Curtis serves with the EFCCM in Ukraine, working primarily with orphanages. He shows God’s love to children that have been neglected by their families, and who in many cases feel like outcasts. He serves with his brother’s family, Adam and Luba. Together they have been instrumental in not only ministering to the children in Ukraine, but also in helping them connect them with North American families in several adoptions. But good work doesn’t hold too much sway with rules about visas and paperwork.

He’d made the plan to visit friends in Moldova for the 2 days that the turnaround was expected to take. But his Ukrainian visa had already run out when he was leaving, and his passport was to expire in three months, making the idea of getting a new visa right away impractical. Processing a new passport is a relatively simple matter if a country has a Canadian embassy. Moldova doesn’t. The closest next choice was Romania, but Curtis had no contacts there. Instead, he chose to go to Germany where a missionary family offered to take him in while the paperwork was processed — a minimum of three weeks, he was told.

Long story short, his passport application was processed in one week(!), and he received the religious visa that he’d applied for from Ukraine which should mean that this little adventure shouldn’t need to be repeated. Instead of the 2-day plan, Curtis was out of Ukraine almost an entire month! He is just as grateful to be reunited with the orphans in Krivoy Rog as they are to have him back. Curtis has a fresh awareness of how God can even work through convoluted human process to show us his sovereignty.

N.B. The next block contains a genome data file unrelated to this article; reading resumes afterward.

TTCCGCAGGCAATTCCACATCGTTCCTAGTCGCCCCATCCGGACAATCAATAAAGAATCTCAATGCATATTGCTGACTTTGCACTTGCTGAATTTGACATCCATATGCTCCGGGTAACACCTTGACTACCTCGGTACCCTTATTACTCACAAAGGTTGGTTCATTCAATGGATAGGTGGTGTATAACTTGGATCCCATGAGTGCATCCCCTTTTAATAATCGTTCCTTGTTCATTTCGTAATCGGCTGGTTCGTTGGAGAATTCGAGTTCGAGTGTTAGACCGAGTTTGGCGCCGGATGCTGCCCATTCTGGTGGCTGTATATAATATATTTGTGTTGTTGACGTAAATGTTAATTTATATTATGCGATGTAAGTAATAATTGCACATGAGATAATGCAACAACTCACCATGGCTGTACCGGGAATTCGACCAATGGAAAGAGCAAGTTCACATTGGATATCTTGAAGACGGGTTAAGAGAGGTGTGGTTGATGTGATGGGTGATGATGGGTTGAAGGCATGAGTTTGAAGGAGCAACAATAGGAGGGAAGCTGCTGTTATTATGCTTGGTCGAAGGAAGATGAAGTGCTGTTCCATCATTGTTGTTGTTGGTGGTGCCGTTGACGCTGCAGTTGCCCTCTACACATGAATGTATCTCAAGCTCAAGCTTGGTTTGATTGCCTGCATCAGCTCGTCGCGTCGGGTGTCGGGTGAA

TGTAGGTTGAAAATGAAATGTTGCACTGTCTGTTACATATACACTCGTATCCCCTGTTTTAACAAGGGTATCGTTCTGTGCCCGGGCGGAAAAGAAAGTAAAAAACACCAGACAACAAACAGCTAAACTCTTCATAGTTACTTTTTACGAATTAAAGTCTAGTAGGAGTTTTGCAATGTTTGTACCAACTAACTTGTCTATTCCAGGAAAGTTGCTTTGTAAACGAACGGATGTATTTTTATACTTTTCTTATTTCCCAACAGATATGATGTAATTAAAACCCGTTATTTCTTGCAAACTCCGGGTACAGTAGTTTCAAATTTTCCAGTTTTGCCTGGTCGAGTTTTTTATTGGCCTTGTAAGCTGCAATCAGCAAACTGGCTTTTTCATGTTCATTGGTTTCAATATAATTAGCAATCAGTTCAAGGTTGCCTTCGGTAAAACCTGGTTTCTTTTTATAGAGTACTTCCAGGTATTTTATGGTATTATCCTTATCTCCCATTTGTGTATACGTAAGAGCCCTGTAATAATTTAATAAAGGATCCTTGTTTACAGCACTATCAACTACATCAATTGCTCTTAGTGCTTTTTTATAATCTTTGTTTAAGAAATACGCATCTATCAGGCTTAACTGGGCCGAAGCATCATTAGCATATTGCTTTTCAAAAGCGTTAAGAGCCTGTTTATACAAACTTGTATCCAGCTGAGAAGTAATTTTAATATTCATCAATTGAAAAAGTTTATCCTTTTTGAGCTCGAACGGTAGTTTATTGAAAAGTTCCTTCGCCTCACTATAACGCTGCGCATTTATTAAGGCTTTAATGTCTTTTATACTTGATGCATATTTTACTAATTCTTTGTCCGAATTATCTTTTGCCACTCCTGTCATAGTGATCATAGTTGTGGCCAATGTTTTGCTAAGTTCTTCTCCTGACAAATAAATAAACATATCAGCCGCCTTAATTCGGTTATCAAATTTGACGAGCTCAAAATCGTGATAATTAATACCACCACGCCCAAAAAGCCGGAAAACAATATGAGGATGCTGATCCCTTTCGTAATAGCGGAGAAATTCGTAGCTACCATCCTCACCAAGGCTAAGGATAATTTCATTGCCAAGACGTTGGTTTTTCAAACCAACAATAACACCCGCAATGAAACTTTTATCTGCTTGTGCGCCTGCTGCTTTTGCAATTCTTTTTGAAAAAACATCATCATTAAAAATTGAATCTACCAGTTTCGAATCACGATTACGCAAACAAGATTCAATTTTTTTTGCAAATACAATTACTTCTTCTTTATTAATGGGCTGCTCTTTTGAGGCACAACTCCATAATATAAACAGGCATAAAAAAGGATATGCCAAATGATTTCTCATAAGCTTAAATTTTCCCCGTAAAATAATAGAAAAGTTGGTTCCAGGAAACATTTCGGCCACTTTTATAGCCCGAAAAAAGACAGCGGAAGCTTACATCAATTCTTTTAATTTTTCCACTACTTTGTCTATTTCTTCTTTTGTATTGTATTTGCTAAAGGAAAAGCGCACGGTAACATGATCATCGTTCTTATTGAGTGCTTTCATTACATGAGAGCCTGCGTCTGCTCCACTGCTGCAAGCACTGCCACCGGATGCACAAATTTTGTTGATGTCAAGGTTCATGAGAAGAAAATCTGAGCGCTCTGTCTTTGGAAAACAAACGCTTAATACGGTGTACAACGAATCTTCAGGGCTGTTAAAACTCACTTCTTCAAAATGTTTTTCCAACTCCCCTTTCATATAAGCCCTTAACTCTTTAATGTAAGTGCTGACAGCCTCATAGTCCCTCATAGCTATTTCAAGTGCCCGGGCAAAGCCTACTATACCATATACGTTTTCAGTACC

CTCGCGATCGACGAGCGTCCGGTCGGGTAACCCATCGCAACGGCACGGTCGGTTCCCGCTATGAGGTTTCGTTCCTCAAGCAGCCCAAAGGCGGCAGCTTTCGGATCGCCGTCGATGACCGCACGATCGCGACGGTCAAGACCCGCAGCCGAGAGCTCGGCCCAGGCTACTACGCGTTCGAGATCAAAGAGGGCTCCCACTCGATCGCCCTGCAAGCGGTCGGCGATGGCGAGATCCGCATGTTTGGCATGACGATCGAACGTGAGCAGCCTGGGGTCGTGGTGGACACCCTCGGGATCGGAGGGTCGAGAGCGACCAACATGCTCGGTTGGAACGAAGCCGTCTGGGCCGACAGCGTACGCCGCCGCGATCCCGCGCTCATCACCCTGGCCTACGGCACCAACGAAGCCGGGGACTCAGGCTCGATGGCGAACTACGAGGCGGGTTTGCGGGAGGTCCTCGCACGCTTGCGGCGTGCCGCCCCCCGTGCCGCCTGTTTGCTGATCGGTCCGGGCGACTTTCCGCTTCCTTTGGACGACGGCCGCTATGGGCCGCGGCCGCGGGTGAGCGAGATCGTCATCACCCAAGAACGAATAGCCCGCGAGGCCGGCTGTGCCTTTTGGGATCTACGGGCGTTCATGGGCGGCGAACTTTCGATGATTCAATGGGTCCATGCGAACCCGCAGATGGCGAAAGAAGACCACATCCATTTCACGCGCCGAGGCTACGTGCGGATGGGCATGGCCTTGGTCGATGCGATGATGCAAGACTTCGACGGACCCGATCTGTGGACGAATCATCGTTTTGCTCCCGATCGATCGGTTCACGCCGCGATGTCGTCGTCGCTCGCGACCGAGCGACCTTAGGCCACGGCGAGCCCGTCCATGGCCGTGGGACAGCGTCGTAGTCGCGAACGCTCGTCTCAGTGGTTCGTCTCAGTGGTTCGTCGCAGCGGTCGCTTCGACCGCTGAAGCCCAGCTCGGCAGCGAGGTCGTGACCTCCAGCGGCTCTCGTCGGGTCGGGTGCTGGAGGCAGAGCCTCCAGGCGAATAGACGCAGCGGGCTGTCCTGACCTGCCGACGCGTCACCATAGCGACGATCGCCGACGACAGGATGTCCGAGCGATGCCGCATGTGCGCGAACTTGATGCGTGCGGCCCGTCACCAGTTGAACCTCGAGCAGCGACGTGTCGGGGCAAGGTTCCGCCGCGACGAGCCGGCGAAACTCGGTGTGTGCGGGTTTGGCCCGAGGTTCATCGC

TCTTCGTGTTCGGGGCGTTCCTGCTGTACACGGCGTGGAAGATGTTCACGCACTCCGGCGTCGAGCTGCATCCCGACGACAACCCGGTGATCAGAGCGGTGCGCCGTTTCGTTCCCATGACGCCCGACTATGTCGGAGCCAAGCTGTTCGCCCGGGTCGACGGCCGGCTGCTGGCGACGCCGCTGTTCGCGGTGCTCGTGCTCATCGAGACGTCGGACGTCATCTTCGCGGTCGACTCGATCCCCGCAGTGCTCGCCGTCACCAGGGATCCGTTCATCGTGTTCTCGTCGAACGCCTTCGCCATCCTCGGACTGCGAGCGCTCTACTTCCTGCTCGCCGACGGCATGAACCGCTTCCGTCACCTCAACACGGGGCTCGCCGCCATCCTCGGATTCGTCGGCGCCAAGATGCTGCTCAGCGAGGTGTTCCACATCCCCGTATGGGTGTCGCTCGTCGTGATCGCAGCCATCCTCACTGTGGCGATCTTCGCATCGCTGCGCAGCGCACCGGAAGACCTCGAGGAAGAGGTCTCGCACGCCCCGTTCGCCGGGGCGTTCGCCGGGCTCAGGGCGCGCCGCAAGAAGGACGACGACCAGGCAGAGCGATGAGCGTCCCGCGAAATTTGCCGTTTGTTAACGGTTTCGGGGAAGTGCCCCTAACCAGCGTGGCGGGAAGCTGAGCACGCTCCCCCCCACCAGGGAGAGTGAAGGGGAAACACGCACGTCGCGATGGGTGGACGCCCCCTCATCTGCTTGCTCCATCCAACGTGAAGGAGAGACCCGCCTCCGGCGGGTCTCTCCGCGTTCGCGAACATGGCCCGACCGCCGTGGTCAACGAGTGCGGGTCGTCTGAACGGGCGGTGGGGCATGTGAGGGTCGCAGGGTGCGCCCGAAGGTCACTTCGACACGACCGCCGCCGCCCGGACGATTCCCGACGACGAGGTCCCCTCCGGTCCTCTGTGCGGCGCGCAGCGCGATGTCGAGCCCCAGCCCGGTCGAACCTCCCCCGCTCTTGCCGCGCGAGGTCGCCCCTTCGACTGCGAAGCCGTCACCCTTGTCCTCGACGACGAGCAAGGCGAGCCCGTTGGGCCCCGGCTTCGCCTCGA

By the way, this is the condensed version — if you want to read the whole thing as it happened (including pictures!), and keep up with his more recent posts, check out Curtis’ blog.

Another Introduction

, , ,


Wally and Esther have spent the last couple of days finishing up their orientation with the Home Office staff. They have been independent missionaries in Nicaragua for the last 1.5yrs, and will be returning in July under the banner of the EFCCM. Their primary ministry is with an orphanage. It’s become apparent that I should define that term, and why it’s becoming increasingly important to the EFCCM.

In Western countries, an orphanage is usually thought of as a temporary solution until foster care or adoption becomes available to children. In most other countries, that isn’t so. There are few people that can ably adopt children. Typically, they have been abandoned because families don’t have the ability to provide for them. Or they are at risk of abuse. Or they have been orphaned by war, famine or disease.

Children in such desperate situations have few options and little hope of a better life. Through an orphanage we can provide safety, nutrition and hygiene. But we can offer so much more. When we can intervene at a young age, we can change negative trends and thought patterns. We can offer hope. And we can introduce children to their Creator. That’s the path which offers the most improvement and healing.

The EFCCM is committing to orphanages in Bolivia and Nicaragua, and at least one of our EFCC churches is supporting orphanages in Ukraine too. God certainly has a heart for children, and we at the EFCCM do too.